I was drawn to the developmental program at ASU because of its interdisciplinary biopsychosocial (and cultural) approach to human development.
Hye Jung Park (Student) Hyejung.Park@asu.edu
I was drawn to ASU’s vision of the New American University and its goal of promoting inclusivity, accessibility, and equal opportunity is embedded throughout the university.
Gianna Rea-Sandin (Student) Gianna.Rea-Sandin@asu.edu
I chose ASU because of the strong fit with my research interests; although the supportive nature of the area ultimately drew me to the accept the offer.
Saul Castro (Student) firstname.lastname@example.org
I chose to attend ASU because it would give me opportunities to learn about how everyday experiences “get under the skin” to impact physical and mental health, as well as how psychosocial elements influence trajectories of change across key developmental transitions.
We base our selection of new doctoral students on several factors:
Read more about specific application requirements in the doctoral admissions webpages.
Graduate students in Developmental Psychology receive coursework training in the areas listed below. The total number of hours required by the Graduate College for the PhD is 84; 42 of coursework and 42 of research/reading & conference. Other courses offered by developmental faculty, affiliated faculty, visiting professors, or offered in other departments may be substituted by approval of the developmental faculty.
Developmental Theory Courses. Students are required to take at least one course:
Developmental Methods Courses. Students are required to take at least one course:
Quantitative Courses. Students are required to take at least four of the following courses:
Plus others that may be offered outside the Department of Psychology, such as longitudinal modeling, categorical data analysis, qualitative data analysis, time series analysis, subject to approval by the developmental faculty.
Depth Courses: Topical Courses of a Developmental Nature. Students are required to take at least four courses with at least two from developmental faculty:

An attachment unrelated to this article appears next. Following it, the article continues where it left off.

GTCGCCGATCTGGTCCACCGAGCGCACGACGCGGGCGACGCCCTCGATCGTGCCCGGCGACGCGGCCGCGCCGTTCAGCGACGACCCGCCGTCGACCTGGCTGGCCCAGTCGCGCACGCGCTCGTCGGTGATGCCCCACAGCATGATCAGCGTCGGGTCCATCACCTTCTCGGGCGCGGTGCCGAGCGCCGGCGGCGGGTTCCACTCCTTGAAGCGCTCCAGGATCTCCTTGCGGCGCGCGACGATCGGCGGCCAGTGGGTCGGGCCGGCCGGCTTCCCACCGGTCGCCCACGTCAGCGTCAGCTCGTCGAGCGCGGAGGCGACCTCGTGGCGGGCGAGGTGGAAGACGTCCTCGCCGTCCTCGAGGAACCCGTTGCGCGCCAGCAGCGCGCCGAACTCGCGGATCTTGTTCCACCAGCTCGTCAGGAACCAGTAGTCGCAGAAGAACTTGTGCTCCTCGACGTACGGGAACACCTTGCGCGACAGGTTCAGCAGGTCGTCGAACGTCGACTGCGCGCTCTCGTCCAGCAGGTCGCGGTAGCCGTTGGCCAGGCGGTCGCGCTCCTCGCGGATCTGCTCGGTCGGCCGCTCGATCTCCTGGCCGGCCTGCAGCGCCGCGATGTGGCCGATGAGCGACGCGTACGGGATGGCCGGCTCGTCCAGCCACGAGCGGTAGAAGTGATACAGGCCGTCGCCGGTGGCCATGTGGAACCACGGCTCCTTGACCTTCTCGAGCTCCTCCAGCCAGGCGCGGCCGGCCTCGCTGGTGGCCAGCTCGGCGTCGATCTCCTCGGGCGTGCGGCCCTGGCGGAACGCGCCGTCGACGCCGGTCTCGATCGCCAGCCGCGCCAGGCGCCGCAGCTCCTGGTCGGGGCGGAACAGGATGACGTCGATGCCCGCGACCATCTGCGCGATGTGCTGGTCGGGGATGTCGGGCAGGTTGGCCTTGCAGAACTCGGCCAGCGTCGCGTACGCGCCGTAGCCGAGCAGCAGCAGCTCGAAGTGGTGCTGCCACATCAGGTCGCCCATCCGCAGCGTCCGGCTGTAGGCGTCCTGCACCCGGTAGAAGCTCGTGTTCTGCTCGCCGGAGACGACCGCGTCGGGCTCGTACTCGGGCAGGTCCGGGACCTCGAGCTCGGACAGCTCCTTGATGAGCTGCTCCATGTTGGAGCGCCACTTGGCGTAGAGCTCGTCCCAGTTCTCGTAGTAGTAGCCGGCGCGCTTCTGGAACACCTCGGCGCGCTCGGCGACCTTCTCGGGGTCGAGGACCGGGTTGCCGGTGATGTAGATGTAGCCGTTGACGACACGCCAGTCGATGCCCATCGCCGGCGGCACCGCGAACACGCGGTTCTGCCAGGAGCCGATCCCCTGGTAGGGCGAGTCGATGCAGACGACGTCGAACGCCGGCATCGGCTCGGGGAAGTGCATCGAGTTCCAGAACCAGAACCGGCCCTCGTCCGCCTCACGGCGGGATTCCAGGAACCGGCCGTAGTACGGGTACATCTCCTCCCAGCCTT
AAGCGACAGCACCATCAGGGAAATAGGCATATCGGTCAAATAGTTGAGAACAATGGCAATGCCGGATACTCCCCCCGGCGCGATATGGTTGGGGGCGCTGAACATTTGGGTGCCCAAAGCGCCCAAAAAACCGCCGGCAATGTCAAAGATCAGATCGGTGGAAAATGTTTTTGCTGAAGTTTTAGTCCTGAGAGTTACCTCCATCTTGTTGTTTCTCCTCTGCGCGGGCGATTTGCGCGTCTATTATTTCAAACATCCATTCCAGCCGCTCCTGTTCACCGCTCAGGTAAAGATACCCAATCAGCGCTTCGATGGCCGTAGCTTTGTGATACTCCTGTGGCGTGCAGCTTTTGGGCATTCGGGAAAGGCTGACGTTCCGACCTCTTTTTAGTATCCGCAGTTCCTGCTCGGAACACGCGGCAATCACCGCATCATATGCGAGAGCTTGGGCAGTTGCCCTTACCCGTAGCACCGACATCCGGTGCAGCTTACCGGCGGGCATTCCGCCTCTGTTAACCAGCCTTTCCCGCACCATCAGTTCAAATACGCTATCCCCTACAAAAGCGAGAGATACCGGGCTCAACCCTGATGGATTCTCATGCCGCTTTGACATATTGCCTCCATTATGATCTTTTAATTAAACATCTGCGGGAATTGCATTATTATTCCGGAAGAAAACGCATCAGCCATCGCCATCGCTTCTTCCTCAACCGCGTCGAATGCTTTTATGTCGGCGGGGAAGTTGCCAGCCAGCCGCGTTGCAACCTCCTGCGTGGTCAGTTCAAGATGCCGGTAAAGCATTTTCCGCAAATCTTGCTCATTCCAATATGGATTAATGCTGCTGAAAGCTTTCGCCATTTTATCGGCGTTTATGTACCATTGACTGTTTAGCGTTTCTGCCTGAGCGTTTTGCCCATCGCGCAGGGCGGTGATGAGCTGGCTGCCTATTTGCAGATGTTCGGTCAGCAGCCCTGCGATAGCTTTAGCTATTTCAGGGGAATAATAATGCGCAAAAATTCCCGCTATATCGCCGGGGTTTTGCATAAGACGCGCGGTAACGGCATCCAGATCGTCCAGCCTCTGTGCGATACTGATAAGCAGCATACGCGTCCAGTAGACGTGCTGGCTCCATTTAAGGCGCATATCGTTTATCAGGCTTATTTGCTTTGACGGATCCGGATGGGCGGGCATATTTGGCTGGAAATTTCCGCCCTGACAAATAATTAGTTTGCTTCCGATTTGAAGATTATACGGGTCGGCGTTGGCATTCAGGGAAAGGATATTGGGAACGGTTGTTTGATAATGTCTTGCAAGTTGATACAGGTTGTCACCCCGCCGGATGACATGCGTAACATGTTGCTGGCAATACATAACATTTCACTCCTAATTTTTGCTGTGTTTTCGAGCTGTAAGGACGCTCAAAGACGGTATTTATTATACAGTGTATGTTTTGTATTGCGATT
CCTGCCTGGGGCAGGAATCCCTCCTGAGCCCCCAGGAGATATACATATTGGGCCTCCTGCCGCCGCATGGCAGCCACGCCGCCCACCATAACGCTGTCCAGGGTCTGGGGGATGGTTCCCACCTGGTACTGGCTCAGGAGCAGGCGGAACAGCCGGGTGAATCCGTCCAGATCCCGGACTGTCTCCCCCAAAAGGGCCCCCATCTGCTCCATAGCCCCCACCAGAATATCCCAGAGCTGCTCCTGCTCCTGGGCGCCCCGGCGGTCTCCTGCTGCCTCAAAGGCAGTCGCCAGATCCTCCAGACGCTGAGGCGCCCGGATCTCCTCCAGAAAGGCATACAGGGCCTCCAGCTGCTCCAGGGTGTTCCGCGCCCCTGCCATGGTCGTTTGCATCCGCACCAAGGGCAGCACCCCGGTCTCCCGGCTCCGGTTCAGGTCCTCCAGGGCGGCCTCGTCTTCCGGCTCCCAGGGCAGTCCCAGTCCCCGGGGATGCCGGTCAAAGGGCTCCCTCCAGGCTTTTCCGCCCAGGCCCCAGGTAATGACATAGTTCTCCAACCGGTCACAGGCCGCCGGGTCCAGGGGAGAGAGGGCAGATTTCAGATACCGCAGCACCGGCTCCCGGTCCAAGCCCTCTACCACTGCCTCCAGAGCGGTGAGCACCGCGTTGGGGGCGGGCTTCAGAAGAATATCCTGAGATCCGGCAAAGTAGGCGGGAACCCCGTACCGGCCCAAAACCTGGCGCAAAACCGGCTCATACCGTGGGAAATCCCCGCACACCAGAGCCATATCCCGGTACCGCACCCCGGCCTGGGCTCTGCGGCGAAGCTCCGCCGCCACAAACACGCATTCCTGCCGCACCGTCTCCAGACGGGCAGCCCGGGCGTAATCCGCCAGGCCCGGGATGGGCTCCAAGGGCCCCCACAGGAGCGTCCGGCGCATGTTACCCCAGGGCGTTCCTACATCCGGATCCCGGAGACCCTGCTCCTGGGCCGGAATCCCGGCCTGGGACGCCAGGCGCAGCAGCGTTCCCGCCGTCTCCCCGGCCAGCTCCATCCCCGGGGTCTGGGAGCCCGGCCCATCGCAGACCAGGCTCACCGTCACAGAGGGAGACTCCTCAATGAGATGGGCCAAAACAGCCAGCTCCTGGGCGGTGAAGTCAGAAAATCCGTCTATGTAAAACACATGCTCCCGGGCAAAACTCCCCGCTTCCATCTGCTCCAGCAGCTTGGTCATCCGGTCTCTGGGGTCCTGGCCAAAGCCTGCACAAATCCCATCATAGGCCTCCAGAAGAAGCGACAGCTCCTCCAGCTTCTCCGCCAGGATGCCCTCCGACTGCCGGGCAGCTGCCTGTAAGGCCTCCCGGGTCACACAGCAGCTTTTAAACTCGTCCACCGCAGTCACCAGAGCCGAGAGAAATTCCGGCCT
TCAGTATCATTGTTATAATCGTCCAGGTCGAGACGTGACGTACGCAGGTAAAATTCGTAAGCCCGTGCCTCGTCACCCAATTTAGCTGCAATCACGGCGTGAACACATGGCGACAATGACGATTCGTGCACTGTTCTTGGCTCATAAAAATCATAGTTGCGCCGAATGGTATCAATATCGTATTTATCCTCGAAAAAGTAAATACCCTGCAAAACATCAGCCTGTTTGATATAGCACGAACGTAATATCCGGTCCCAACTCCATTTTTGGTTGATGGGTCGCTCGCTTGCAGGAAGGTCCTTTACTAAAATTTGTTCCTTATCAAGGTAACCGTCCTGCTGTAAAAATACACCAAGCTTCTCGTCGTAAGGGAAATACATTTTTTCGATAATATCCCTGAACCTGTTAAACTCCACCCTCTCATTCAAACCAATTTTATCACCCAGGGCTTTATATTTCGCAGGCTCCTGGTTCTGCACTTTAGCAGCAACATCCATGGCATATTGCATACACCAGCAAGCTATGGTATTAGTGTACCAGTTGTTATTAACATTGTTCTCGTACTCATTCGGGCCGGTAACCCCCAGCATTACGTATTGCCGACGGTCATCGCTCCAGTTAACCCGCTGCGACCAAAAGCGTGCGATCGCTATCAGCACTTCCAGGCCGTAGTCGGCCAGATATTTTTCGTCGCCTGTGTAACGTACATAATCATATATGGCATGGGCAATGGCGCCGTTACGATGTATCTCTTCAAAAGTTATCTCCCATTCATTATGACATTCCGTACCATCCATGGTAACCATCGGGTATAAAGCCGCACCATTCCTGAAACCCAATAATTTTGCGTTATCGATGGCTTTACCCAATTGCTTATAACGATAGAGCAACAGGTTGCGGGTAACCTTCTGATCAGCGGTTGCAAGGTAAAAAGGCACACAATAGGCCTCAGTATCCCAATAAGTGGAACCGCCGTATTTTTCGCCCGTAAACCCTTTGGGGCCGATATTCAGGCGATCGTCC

Plus others that may be offered outside the Department of Psychology, such as speech and language development, subject to approval by the developmental faculty.
Breadth Courses: Psychological Foundations. Students are required to take at least two courses from other areas within the department that will provide the student with a broader perspective including the social, cognitive, and/or biological bases of human behavior. These courses are taught by Department of Psychology faculty; coursework from other departments or schools are subject to approval from the developmental faculty.
Professional Development. Students are required to take at least 6 credits:
Research: Reading & Conference, Master’s Thesis and Dissertation. Students are required to take 42 research credits and this requirement could be satisfied with some combination of masters, dissertation, RA, and supervised research via the courses listed below. When those 42 credits are completed, there are no more research requirements.
Transfer students: with the approval of the degree program and ASU's Graduate College, students may include a maximum of 12 graduate-level credit hours with grades of “B” or better that were not used towards a previous degree. Preadmission credits must have been taken within three years of admission to the ASU degree program to be accepted. The PhD program can also accept an admitted students Master’s degree and this would count as 30 credits towards the 84 required for the program.
Viridiana L. Benitez, PhD, Assistant Professor. Dr. Benitez’s research is in the area of cognitive development, with a focus on understanding how attention and memory processes affect word learning and language acquisition, how attention and learning interact, and how language experience changes attention and learning processes across development. To answer these questions, Dr. Benitez works with typically developing monolingual and multilingual infants, children, and adults. Projects/Labs: Learning and Development Lab.
Robert H. Bradley, PhD, Professor and Director of ASU’s Family and Human Dynamics Research Institute. Dr. Bradley's research interests include measurement of the home environment, child care, early education, fathers, family and physical environmental factors that affect child well-being. His research focuses on children’s competence, adaptive behavior and physical growth, with particular attention to growth problems and obesity.
Leah Doane, PhD, Assistant Professor. Dr. Doane's research examines the psychophysiological underpinnings of adolescent and young adult every-day stress experiences from a developmental psychopathology theoretical framework. She utilizes methods that incorporate self-report, health behavior (e.g., objective sleep quality), and physiological (e.g., stress hormones including salivary cortisol and alpha-amylase) measures from naturalistic settings. Her overarching goal is to understand how day-to-day experiences, ranging from loneliness to coping behavior, “get under the skin” to influence physical and mental health outcomes. Projects/Labs: Adolescent and Emotion Lab